July 3rd, 2012 | By Joe Grogan
Before we get this review rolling, I have a confession to make: I don’t know a thing about soccer. I don’t know if we’re in the middle of the soccer season or more toward the end, or if a soccer season is even a thing. I couldn’t tell you whether “arsenal” is the name of a team or slang for a stadium and acronyms like CONCACAF and CONMEBOL only serve to confuse me more. To me, soccer is just big, grassy hockey with men whose bones apparently shatter every time they trip on their own shoelaces. Still, none of this is going to convince me that I am anything other than the site’s resident fútbol expert, so let’s take a look at DND Arts’ UP 2012.
UP 2012, which has nothing to do with the Disney movie (I was disappointed too), stands for Ukraine Poland 2012 and is a celebration of the 2012 UEFA European Football Championship. The game touts a “simple slide-and-fly mechanic”, which, if you’ve been in the iFamily since early 2011, you understand to mean “Hey, we threw a fresh coat of paint on Tiny Wings, but let’s not say it so directly.” This fresh coat has you playing as a soccer ball, touring the stadiums in which tournament games were held, rolling over the hills to reach your destination. As an imitator it does some things right and, as is par for the course, quite a few more wrong.
If you aren’t familiar with this type of game, it’s all about momentum and timing. You start off by rolling a ball down a hill, holding the screen to increase the pull of gravity. As the ball starts to go uphill again, let go of the screen to let momentum carry it onward. Soon enough you’ll be flying high, trying to keep from miscalculating by the half second it can take to slam into the wrong side of a hill. It’s a simple, challenging concept which is addictive even in this knockoff form.
The most positive aspect of the game is the actual control on the ball, which is just as smooth as, if not more so than, the control of the bird in Tiny Wings. Not once in my time with the UP 2012 did I encounter a hiccup or spot of lag that caused me to misjudge my trajectory and crash into a cliff. That isn’t to say that I didn’t mess up, because I totally did, all the time. It was just refreshing to know that every time I lost, it was my fault, not that of the game.
But coming off that positive, the above sentence carries with it an issue: you can lose at UP 2012. Now don’t get me wrong, I’m not one of those new age I-need-a-checkpoint-every-thirty-seconds gamers, but winning and losing just doesn’t fit with the slide-and-fly style. This type of game thrives when the focus is how far you can make it, not whether you can make it to a certain point. Tiny Wings did it best with its island system, having players make it past as many hilly islands as possible before the sun set. In UP 2012, though, the objective is to get to the end of each of the eight levels, marked by each of the eight stadiums which hosted the tournament this year. None of the levels are particularly difficult, which is annoying in that as soon as you feel like you’re getting into a groove with your jumps, the level is over. In similar titles, while a round can end, it doesn’t have to. If you’re good enough, you can play forever. In UP 2012, you have 90 seconds, no matter how good you are.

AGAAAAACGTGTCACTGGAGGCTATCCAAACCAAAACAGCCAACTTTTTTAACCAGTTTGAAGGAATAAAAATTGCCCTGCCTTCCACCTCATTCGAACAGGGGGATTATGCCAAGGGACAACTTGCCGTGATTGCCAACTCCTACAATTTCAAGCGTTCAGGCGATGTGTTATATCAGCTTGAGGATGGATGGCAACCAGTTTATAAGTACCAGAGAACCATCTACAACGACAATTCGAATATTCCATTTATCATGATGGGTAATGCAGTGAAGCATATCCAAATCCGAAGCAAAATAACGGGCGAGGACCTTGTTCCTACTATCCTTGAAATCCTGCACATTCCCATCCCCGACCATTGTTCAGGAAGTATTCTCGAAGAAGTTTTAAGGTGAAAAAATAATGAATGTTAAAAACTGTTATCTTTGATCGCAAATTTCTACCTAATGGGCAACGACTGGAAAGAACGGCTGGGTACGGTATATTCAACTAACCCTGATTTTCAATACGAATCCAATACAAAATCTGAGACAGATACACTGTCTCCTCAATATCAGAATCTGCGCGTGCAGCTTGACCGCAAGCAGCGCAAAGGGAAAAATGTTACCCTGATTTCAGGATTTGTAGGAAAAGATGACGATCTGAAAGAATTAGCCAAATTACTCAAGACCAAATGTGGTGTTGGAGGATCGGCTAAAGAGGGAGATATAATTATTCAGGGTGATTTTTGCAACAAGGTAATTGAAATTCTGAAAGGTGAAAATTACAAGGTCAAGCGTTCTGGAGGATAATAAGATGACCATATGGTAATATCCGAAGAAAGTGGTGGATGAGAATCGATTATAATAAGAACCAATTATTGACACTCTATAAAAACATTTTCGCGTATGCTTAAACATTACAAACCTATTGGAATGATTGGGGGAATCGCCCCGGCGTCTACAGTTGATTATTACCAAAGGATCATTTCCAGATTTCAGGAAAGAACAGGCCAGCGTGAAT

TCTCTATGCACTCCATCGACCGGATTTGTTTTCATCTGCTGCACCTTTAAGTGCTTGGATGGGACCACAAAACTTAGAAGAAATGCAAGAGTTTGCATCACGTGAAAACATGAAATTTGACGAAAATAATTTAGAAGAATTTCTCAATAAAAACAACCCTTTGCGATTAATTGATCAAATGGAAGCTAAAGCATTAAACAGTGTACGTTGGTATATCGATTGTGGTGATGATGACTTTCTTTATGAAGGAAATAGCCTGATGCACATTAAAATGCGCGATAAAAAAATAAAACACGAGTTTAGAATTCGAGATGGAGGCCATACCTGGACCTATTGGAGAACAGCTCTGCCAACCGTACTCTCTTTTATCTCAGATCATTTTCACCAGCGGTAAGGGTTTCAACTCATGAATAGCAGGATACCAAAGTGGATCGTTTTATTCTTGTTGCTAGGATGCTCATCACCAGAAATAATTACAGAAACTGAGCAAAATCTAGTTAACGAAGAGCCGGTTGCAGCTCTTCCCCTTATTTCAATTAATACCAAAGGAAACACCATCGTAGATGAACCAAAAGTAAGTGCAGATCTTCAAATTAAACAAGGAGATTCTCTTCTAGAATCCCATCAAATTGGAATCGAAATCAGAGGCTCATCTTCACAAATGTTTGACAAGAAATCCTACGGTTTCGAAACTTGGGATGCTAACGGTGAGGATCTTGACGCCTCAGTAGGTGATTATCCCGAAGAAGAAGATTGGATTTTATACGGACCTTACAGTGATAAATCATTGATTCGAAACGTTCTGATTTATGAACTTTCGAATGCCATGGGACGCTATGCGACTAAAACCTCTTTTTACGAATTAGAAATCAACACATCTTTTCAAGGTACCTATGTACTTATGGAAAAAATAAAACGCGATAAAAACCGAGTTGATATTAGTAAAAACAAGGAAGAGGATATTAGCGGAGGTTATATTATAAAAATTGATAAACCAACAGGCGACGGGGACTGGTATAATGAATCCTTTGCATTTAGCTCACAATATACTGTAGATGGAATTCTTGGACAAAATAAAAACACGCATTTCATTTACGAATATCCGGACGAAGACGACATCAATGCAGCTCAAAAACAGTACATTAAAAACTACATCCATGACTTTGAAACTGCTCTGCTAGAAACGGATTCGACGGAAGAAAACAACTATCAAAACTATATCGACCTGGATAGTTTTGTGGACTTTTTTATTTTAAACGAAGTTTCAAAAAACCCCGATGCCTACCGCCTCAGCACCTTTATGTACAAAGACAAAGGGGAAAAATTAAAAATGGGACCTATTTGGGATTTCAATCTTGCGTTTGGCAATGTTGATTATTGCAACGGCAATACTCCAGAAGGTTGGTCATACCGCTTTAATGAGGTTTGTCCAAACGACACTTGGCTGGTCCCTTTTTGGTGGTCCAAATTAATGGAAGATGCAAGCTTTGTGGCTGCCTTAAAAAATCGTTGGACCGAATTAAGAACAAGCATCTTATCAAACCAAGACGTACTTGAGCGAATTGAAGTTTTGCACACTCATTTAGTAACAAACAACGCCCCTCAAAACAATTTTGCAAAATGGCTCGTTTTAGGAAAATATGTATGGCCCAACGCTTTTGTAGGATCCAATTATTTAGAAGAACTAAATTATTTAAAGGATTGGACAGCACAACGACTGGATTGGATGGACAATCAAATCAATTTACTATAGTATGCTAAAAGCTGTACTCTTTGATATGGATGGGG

Speaking of the game’s levels, another issue is the apparent laziness of the artists. Every stage is supposed to represent one of the tournament’s host cities. Now I’m no geographer, but I have a hard time believing that Wroclaw and Gdansk look like carbon copies of each other. The same goes for Donetsk, Kharkiv, and well, every other city in the game. You see, there are two backdrops for the various stages. One is for the Polish cities and the other for the Ukrainian ones. This is craftsmanship that would be unacceptable during the days of the SNES, let alone the 21st century.
Adding to DND Arts’ low standards is the game’s utter lack of a soundtrack. That’s not to say that there’s no music, it’s just that the music is all yours. The game just shuffles whatever music is on the device and runs with it. If you’ve got some good techno music on your iPod, maybe you won’t mind so much, otherwise this could very well kill what’s left of the experience. Personally, though, I find it rather difficult to focus on an intense, rhythmic game while I’m listening to Jimmy Buffett’s Dukes on Sunday. It isn’t a bad thing to be able to choose your own music while you play a game, but when you are forced to use your own library because the developer was too lazy to head over to the public domain and pick out a song for their game’s soundtrack, it’s a different story.
Finally is UP 2012’s insistence on selling you things. To be fair, a lot of advertisements are to be expected in any free game. What’s inconvenient is the finicky nature of the ads. Every time the game is booted or the main menu is opened, a full screen ad pops up, and every so often it decides that it won’t close when you tell it to. Instead, it takes you to the product page anyway because darn it, you should be grateful you got a free game at all. That’s not just nuisance, it’s a unacceptable. If there’s one thing you don’t want your video game to do, it’s annoy people.
In a nutshell, the only reason you should get UP 2012 is if you’re new to the slide-and-fly experience and want to try it out before making the investment on a game like Tiny Wings. UP 2012 isn’t a very good game, which is shame, because it’s only a few tweaks from being good enough that I’d pay for it. If DND Arts just drew up some new backgrounds, found a nice song to throw in and added an endless mode, it’d be a great complement to the 2012 UEFA Championship. As it stands, however, that wasted potential is just painful to play.